We could argue until the metaphorical cows come home about whether or not the Mission: Impossible franchise is science fiction; I contend it is, and hold up “this dude is wearing this other dude’s face” as Exhibit A. However you slice it, the Mission: Impossible movies are genre: you might call them SF-adjacent, or just plain action, or my preferred (if unwieldy) category designation: Movies so precisely calibrated yet entirely ridiculous you can’t stop laughing with incredulous glee.
Mission: Impossible – Fallout contains a lot of sequences that, if you have a Thing for impressively orchestrated action, you truly need to see as big as possible. (I have this Thing. In spades.) You can watch a wee featurette about the HALO jump sequence here, and it’s a lot of you-seriously-did-this-oh-my-god fun, but this is not even the most over-the-top sequence in the film. (That’s the finale, of course.) Nor is it the most important.
The most important scene is the motorbike chase through Paris, which left me convinced of two things:
1. There needs to be a Star Wars Story that is just straight-up an action movie.
2. Christopher McQuarrie needs to direct it.
McQuarrie, who introduced the screening I saw, seems like an affable fellow, one both delighted by and slightly astonished at the things his team is able to pull off. Last month, an unfortunate Twitter situation led McQuarrie to tweet (since deleted) that he was no longer interested in making a Star War, which is frankly a tragic turn of events. I need this. I need speeder-bike chases as gracefully and breathtakingly choreographed as Mission: Impossible-Fallout‘s motorbike chase. Watch Tom Cruise come to an intersection and just slip right through, having timed it perfectly. Imagine this, with spaceships. And speeders. And all that traffic in Coruscant.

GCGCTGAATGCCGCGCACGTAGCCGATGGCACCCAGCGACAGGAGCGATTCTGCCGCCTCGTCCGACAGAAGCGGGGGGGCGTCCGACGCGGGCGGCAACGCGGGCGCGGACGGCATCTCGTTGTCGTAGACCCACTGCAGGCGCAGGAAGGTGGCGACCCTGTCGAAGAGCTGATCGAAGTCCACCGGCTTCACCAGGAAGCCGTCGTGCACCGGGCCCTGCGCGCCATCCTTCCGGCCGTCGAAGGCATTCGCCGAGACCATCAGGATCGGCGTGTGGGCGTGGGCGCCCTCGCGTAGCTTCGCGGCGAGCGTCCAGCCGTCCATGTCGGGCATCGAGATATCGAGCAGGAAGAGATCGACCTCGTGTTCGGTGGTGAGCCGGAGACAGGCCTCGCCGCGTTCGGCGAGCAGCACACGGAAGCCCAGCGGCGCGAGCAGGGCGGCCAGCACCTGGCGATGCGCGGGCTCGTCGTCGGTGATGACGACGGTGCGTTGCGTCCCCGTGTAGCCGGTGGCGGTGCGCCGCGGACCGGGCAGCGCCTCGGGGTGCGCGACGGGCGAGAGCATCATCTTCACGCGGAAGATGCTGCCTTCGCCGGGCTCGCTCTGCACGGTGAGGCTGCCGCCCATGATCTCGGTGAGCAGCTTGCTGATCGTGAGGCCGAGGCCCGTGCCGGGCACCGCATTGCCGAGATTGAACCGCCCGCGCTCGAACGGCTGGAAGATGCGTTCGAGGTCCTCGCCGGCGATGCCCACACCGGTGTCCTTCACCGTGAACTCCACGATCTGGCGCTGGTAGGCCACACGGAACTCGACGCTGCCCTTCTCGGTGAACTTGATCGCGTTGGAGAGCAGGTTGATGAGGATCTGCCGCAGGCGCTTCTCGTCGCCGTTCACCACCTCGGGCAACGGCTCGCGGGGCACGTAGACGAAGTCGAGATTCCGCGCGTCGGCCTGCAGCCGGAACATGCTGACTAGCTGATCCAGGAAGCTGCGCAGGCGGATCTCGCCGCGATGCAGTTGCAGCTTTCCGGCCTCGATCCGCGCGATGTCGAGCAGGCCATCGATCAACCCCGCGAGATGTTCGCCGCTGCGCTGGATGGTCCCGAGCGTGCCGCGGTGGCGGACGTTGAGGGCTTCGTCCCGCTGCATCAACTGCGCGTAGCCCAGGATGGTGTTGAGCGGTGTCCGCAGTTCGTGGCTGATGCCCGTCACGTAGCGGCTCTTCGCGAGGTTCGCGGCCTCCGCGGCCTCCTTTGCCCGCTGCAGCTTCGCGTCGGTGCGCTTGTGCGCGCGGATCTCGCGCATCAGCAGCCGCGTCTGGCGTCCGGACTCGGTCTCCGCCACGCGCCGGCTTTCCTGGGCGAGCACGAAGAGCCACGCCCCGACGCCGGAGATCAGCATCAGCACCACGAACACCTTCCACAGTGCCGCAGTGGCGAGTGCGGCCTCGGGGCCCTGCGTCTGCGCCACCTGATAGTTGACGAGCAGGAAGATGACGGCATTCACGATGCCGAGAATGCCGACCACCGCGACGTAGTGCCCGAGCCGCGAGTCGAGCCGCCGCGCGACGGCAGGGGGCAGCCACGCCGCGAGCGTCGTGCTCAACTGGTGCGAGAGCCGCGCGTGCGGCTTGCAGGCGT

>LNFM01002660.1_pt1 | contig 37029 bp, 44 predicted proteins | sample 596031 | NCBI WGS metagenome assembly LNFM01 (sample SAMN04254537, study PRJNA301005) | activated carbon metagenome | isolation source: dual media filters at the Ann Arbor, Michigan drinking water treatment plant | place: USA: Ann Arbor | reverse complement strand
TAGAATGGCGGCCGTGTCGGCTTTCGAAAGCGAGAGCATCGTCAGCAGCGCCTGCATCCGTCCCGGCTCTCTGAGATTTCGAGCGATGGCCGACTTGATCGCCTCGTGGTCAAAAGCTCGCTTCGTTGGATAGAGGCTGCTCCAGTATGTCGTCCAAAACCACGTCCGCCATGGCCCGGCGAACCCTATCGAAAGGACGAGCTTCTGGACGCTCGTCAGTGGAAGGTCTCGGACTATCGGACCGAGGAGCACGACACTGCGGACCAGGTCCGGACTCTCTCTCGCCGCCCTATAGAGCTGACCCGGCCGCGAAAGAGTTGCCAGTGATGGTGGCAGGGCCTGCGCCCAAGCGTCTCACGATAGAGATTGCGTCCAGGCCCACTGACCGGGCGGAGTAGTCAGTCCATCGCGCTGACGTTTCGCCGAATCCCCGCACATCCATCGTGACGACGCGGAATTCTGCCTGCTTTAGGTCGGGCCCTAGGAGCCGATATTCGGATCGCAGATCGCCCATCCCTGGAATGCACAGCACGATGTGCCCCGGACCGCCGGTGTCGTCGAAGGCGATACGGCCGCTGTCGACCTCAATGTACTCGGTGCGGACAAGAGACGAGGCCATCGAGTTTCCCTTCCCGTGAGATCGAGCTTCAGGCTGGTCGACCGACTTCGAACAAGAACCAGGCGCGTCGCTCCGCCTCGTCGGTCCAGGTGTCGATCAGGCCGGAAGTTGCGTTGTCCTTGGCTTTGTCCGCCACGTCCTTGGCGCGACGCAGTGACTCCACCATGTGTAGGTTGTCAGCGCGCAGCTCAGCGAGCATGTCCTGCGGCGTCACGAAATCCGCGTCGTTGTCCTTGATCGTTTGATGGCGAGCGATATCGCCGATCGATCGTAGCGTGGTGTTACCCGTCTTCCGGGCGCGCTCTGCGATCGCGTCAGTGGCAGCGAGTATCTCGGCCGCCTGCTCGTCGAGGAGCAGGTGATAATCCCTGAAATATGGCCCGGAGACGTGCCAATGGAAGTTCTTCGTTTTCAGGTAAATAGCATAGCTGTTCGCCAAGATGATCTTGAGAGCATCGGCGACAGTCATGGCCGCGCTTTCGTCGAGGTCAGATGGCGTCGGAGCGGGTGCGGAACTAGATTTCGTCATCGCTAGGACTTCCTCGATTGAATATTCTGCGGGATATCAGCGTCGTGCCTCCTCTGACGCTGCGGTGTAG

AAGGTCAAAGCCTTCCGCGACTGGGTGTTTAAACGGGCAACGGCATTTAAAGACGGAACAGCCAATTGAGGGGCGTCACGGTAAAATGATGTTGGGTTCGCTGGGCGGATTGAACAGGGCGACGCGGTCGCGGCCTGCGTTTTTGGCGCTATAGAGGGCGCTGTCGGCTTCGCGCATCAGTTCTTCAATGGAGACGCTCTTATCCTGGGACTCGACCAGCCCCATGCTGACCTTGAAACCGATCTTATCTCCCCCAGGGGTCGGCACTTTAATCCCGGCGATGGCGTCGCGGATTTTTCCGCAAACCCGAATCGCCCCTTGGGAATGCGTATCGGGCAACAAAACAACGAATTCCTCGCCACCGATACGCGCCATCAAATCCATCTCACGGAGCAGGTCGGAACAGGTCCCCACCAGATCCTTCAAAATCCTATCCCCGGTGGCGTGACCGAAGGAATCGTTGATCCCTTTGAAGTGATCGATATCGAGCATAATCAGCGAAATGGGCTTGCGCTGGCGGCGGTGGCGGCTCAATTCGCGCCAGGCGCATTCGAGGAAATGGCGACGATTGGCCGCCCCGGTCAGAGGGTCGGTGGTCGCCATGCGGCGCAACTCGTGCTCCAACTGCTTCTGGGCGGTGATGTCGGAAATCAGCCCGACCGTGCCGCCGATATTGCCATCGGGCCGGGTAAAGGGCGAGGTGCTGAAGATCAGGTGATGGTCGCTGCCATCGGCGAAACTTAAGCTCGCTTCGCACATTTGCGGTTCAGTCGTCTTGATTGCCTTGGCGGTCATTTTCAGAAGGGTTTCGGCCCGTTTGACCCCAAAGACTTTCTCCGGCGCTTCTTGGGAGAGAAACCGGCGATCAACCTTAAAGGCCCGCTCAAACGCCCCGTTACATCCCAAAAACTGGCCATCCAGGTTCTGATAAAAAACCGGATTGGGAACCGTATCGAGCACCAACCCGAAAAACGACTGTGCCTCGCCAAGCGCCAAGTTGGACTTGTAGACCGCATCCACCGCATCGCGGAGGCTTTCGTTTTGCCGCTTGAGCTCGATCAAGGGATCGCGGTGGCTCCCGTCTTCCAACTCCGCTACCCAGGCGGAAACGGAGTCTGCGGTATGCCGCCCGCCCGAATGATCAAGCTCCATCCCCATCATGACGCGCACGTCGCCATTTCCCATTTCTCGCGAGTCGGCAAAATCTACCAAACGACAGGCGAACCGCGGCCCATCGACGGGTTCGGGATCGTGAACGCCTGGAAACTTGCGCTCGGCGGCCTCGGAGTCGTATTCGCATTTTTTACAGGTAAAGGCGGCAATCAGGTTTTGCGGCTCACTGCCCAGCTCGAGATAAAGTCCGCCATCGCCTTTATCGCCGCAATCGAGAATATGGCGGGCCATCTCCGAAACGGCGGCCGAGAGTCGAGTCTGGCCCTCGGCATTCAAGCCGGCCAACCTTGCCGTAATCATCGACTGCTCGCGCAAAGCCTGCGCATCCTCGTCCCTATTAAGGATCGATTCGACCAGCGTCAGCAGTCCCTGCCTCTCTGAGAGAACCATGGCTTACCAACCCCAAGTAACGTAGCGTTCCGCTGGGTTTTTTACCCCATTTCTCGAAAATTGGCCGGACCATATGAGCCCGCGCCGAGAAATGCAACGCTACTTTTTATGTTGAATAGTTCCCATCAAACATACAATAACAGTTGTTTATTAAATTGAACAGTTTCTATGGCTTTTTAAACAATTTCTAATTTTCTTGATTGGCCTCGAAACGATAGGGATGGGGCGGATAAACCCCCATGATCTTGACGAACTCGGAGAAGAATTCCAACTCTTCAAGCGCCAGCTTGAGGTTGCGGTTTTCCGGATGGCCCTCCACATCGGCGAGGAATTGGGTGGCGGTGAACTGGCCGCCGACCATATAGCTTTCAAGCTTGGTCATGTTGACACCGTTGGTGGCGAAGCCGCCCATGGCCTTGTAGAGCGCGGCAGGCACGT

Watch the bathroom fight scene (everyone loves a good bathroom fight scene, yes?) in the midst of a slightly absurd rave/party/benefit in which everyone is constantly screaming, and imagine it in a Star Wars setting (Just pick a planet. Any fairly populated one will do.) Everything is space-ier. The space fashion is outlandish. There are aliens involved instead of compact, deadly men who can kill you with their bare hands. (Henry Cavill reloading his fists optional.)
I need people running across frozen planets (though not necessarily on broken ankles) impossibly fast. I need things crashing and falling and tumbling into situations that find new and inventive and horrifying ways to get worse; extremely competent women with their own bikes/speeders/blasters/troubled pasts; maniacal scheming villains; and really there’s got to be a way to shoot the equivalent of a HALO jump in Star Wars space. Space spies! Space doublecrosses! Action as gorgeous as the end of Rogue One, but in a movie that’s, you know… fun!
I’m not saying we need to bring back swoop racing. I am saying: McQuarrie, please, don’t write this idea off entirely! But if you really want to stay far, far away from the galaxy far, far away, there’s one other long-joked-about thing that also needs to happen:
The Fast and the Furious in space.
Molly Templeton didn’t expect to be this in love with a Mission Impossible movie, but stranger things have happened. You can find her catching up on the movies she missed in the M:I series, and also on Twitter.